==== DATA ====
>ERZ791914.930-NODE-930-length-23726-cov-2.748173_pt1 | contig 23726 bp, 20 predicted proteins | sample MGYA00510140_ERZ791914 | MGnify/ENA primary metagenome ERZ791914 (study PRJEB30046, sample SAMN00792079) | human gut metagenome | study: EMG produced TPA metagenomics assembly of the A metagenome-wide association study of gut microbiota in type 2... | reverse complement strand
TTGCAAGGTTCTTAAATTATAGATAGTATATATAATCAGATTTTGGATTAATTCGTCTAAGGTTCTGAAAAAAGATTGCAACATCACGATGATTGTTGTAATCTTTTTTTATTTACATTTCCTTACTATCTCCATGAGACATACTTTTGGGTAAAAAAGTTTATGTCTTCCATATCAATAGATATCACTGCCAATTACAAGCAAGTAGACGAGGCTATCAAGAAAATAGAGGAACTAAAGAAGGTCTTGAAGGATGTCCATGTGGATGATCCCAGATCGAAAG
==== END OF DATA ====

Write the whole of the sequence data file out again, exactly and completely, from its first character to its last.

>ERZ791914.930-NODE-930-length-23726-cov-2.748173_pt1 | contig 23726 bp, 20 predicted proteins | sample MGYA00510140_ERZ791914 | MGnify/ENA primary metagenome ERZ791914 (study PRJEB30046, sample SAMN00792079) | human gut metagenome | study: EMG produced TPA metagenomics assembly of the A metagenome-wide association study of gut microbiota in type 2... | reverse complement strand
TTGCAAGGTTCTTAAATTATAGATAGTATATATAATCAGATTTTGGATTAATTCGTCTAAGGTTCTGAAAAAAGATTGCAACATCACGATGATTGTTGTAATCTTTTTTTATTTACATTTCCTTACTATCTCCATGAGACATACTTTTGGGTAAAAAAGTTTATGTCTTCCATATCAATAGATATCACTGCCAATTACAAGCAAGTAGACGAGGCTATCAAGAAAATAGAGGAACTAAAGAAGGTCTTGAAGGATGTCCATGTGGATGATCCCAGATCGAAAG